it
possesses

the getic characters of language throughout as mark the other compositions of Milton. I have accordingly. arranged it, without scruple, agreeably to its date, immediately after the First Defence. It contains, however, as might have been expected, little that is new in argument; though the same arguments are often newly and powerfully stated. Its vehemence is at least equal to that of any of the other pieces; and in personal abuse it perhaps surpasses them-abuse too, which may be thought less excuseable, as, I believe, it was

Indeed,

same ener

never certainly known that Bramhal was the author, though he is uniformly assailed by name. But it should be observed, that the piece itself, to which the one we are speaking of is an answer, was sufficiently offensive to justify Milton's invective.

A second answer to the Defence appeared in 1652, which was printed at the Hague, and entitled “Regii Sanguinis Clamor ad Cælum adversus Parricidas Anglicanos :- The Cry of the Royal Blood to Heaven against the English Parricides." The author of this, as afterwards appeared, was Peter du Moulin, a Frenchman, who after the restoration obtained a prebendal stall at Canterbury. The unfeeling and insolent character of this pamphlet may be conjectured from its motto; which is the line in Virgil which describes the eyeless Cyclops.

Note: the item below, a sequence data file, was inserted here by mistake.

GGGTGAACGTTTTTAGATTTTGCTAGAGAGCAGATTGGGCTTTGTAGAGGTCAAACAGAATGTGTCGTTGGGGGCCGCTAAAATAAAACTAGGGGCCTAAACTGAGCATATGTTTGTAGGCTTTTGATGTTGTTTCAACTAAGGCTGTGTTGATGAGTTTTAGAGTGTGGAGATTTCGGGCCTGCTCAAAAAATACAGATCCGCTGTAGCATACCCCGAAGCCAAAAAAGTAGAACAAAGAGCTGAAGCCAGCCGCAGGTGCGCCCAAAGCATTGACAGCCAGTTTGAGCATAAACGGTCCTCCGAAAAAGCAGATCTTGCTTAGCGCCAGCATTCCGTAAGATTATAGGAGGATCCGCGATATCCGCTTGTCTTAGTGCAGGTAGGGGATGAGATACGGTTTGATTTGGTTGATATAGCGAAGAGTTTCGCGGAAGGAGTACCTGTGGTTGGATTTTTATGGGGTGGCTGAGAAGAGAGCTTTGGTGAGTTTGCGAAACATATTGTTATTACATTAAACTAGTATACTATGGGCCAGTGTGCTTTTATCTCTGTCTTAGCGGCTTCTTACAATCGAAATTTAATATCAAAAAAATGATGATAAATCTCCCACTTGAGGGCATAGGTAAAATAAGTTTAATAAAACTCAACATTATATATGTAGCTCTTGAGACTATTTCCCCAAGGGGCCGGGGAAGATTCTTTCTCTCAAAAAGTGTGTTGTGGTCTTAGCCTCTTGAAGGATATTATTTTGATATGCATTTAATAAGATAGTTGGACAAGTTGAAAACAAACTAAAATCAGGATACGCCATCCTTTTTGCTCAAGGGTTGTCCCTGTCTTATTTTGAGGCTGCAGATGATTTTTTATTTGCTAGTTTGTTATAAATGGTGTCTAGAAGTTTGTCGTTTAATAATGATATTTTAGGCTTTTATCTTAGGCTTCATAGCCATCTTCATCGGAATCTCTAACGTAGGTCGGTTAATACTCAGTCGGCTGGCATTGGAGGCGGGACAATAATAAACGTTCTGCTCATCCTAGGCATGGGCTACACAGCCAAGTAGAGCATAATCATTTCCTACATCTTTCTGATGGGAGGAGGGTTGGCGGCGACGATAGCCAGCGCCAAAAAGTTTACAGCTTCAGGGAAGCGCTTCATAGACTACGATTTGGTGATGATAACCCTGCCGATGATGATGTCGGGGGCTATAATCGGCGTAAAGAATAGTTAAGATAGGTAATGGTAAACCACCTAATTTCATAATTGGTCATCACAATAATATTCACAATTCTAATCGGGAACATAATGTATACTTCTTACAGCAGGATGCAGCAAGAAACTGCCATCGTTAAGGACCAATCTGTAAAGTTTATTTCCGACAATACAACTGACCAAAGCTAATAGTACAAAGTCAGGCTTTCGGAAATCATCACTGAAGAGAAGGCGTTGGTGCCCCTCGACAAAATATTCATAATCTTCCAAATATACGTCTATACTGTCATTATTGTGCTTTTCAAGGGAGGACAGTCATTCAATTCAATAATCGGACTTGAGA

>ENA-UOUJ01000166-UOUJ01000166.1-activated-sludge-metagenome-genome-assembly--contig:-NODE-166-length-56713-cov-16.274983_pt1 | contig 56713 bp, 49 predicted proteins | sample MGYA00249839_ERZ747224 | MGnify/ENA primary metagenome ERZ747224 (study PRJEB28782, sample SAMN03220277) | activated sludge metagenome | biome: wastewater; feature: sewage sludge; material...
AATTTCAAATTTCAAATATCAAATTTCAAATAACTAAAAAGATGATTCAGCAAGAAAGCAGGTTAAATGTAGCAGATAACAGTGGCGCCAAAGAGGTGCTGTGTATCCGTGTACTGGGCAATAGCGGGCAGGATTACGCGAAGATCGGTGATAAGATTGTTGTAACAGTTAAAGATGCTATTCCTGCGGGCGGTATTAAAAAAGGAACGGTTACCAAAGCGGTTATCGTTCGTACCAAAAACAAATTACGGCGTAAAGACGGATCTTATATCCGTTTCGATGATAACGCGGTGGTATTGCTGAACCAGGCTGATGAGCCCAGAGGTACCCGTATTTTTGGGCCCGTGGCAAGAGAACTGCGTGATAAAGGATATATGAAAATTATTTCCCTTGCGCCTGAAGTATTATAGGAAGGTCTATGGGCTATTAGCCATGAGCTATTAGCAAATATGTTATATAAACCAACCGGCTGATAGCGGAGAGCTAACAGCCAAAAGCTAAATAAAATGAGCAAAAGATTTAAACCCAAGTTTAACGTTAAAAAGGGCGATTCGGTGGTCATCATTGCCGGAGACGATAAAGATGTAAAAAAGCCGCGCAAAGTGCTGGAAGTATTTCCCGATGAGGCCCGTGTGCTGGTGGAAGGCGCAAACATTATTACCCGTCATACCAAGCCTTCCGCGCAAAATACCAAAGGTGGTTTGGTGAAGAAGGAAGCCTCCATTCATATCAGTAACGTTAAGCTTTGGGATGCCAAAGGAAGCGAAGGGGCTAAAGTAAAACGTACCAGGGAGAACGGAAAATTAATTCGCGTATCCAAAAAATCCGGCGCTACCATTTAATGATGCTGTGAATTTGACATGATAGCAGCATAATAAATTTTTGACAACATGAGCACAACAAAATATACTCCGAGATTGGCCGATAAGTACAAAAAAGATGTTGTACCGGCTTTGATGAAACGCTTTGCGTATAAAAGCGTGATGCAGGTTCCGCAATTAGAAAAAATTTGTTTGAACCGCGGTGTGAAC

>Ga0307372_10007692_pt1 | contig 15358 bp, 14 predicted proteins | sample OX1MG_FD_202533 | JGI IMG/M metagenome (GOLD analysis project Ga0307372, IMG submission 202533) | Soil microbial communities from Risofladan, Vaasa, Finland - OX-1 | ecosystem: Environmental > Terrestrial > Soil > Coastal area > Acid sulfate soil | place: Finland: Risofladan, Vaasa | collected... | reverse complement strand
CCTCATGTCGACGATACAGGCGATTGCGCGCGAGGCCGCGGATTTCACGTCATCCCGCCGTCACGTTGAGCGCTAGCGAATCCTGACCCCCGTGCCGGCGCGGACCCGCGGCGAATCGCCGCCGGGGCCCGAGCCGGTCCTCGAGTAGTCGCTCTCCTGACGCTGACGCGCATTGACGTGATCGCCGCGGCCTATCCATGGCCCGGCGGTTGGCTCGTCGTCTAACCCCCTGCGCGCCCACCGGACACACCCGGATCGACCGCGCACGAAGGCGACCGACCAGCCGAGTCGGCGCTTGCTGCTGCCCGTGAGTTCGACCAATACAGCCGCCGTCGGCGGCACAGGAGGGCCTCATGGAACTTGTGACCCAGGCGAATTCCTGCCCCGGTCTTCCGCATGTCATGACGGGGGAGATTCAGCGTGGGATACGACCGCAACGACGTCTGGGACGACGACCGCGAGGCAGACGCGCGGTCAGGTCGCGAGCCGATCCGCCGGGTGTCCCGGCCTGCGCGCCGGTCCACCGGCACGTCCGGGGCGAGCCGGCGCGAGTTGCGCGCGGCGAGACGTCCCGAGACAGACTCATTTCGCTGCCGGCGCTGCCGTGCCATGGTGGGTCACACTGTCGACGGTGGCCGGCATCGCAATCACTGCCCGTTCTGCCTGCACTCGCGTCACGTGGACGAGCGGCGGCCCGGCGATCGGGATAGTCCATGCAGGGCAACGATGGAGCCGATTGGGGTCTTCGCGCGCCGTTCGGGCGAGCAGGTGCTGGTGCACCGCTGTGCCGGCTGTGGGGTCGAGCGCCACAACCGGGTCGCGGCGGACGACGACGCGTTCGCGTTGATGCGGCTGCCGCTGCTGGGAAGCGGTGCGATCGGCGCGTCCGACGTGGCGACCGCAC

Monstrum horrendum, informe, ingens, cui lumen ademptum.

A monster horrid, ugly, huge, and blind.

It was a production abounding in the foulest and most unfounded slanders. Such was the bitterness of its invective against the English people, and such its calumnies and scurrilities against Milton, that Du Moulin was, at first, afraid to acknowledge himself the author He therefore sent the MS. to Salmasius to print, who prevailed

upon Alexander More, or Morus, to publish it. More was by birth a Scotchman, but then settled in France, and principal of the protestant college of Castres iu Languedoc. He was a man of talents and learning, and of great celebrity as a preacher. More not only consented, without scruple, to publish the book, but undertook to write a dedication to the exiled Charles, ander the borrowed name, however, of Adrian Ulac, (Latine Vlaccus) the printer.

Milton now prepared himself for defence, and in 1654, produced “ Defensio Secunda

pro

Populo Anglicano, &c.—A Second Defence of the People of England,” &c. This performance is peculiarly interesting and valuable, on many accounts, independently of its high merit as a composition. To repel the slanders of his adversaries he is necessarily led to speak much of himself. He even gives a brief history of himself from his earliest years to the period of his writing. He is inhumanly upbraided with his blindness, as the punishment of divine wrath; and the noble and magnanimous manner in which he speaks upon this melancholy subject cannot be read without deep sympathy and unmixed admiration. This piece therefore has furnished his biographers with more materials than all his other works put together; and it must be allowed that they have well gleaned it. In defending his countrymen